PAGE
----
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Local News

Will County Dems say impeachment rules consistent with precedent, Kinzinger disagrees

President Donald Trump departs O'Hare International Airport on Monday after speaking at the International Association of Chiefs of Police Annual Conference and Exposition in Chicago.
President Donald Trump departs O'Hare International Airport on Monday after speaking at the International Association of Chiefs of Police Annual Conference and Exposition in Chicago.

Local Democratic members of the House of Representatives were among those who voted to approve a set of rules on the impeachment inquiry of President Donald Trump.

The Democratic members argued they approved the measure to have a transparent process.

U.S. Rep. Bill Foster, D-Naperville, said in a statement that he voted to move the inquiry to the next phase, which will include public hearings, allow the president and his counsel to participate in the process and establish procedures for the transfer of evidence to the Judiciary Committee. He said this follows precedents set in previous impeachment proceedings.

“The ongoing impeachment inquiry has collected extensive evidence and testimony that paints a disturbing picture of a president who abused his power,” Foster said. “It’s time for the American people to learn firsthand about the president’s misconduct and for the House of Representatives to move forward with its constitutional obligation.”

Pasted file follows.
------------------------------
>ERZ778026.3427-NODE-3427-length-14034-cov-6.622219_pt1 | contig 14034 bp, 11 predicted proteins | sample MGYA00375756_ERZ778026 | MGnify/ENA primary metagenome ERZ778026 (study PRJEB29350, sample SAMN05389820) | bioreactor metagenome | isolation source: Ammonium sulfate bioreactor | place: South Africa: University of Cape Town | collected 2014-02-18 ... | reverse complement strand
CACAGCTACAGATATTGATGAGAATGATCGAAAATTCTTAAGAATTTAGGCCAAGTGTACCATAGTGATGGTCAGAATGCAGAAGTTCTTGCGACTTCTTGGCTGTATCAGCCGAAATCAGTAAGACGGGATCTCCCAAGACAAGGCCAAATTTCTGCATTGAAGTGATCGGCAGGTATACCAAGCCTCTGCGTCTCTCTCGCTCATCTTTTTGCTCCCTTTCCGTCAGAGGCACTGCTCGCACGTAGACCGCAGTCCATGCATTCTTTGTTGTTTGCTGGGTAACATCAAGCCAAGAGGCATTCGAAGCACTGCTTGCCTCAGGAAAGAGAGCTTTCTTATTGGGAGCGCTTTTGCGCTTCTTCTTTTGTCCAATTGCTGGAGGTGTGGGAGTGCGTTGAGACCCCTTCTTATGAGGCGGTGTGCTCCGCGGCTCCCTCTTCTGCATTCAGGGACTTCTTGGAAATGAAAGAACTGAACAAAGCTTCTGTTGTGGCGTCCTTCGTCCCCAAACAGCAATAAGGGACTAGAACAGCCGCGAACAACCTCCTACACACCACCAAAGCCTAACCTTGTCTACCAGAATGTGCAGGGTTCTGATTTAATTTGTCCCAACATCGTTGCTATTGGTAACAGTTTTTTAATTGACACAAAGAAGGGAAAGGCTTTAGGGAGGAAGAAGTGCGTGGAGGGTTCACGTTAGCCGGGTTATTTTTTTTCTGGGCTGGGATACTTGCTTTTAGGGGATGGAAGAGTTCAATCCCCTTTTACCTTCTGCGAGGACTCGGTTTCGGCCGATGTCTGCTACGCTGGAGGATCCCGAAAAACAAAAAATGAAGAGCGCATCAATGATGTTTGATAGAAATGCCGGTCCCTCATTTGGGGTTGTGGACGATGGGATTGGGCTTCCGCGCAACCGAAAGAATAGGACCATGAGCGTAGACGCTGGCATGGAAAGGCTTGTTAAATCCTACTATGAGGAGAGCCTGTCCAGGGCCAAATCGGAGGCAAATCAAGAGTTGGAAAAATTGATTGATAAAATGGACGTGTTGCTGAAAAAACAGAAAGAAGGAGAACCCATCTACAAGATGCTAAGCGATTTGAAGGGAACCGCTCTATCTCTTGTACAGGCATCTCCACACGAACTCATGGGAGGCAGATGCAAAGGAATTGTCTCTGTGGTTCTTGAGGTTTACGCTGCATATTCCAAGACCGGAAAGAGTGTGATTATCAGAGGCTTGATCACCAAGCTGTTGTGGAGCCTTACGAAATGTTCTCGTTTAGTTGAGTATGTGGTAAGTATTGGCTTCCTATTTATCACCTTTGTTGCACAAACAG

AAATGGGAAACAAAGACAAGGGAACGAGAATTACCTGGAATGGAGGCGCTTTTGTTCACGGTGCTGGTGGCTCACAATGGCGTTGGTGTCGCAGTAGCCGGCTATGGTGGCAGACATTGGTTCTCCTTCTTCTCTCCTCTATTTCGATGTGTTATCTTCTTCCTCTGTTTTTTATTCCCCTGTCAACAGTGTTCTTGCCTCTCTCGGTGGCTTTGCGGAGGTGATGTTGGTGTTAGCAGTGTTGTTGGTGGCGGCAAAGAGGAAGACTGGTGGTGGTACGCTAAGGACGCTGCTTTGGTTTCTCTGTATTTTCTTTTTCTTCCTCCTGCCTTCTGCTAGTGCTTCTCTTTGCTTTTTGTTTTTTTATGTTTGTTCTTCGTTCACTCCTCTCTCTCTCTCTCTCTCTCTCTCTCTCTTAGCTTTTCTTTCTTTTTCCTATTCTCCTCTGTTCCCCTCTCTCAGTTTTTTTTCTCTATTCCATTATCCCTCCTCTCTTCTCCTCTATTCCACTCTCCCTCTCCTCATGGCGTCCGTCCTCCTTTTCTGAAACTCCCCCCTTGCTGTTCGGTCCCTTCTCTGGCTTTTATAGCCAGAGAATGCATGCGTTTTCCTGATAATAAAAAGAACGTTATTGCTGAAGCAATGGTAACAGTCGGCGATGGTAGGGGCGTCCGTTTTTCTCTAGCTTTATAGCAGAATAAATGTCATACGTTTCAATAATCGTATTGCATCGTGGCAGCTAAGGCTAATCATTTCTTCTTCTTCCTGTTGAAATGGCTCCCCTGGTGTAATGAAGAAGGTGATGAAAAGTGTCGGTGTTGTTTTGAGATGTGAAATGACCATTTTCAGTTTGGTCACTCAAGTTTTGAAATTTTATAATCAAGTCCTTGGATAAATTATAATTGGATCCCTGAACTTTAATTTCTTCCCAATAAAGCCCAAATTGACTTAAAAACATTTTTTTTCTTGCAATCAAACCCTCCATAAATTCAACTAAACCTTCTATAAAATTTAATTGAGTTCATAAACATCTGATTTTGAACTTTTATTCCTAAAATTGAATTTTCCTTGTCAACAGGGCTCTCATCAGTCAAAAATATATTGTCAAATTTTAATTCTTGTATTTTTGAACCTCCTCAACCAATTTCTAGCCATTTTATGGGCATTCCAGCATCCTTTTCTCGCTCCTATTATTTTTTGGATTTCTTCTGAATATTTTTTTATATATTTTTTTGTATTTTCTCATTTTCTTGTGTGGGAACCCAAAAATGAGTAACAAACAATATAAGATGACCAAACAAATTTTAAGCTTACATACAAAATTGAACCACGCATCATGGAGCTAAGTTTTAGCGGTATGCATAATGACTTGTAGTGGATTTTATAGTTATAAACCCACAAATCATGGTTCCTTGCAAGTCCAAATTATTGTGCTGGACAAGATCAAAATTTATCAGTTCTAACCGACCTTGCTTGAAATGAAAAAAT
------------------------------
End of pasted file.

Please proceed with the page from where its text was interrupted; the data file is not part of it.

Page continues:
In a statement, U.S. Rep. Lauren Underwood, D-Naperville, echoed her previous comments on such an inquiry being a “tragedy” for the country, but also argued that this was the right approach on potential impeachment.

“With public hearings and unprecedented transparency, the investigation will uncover all the facts to guard against abuses of power at the highest levels of our government and to ensure foreign interference in our elections never happens again,” Underwood said in the statement.

U.S. Rep. Dan Lipinski, D-Western Springs, also emphasized in a statement the rules he voted for were transparent and followed precedent. He said his decision would be made on “the complete record and all of the facts and evidence.”

“This process is consistent with prior precedent, including the process used with Presidents Nixon and Clinton,” Lipinski said.

One Republican member, U.S. Rep. Adam Kinzinger, R-Channahon, voted with his party against the package of rules. Kinzinger decried the process, calling it “broken.” He also directly refuted his Democratic colleagues’ arguments.

“As I have said countless times, we need answers to what happened with regard to Ukraine, but my colleagues across the aisle chose to start this impeachment process behind closed doors well before bringing this resolution to the House floor today,” he said in a statement.

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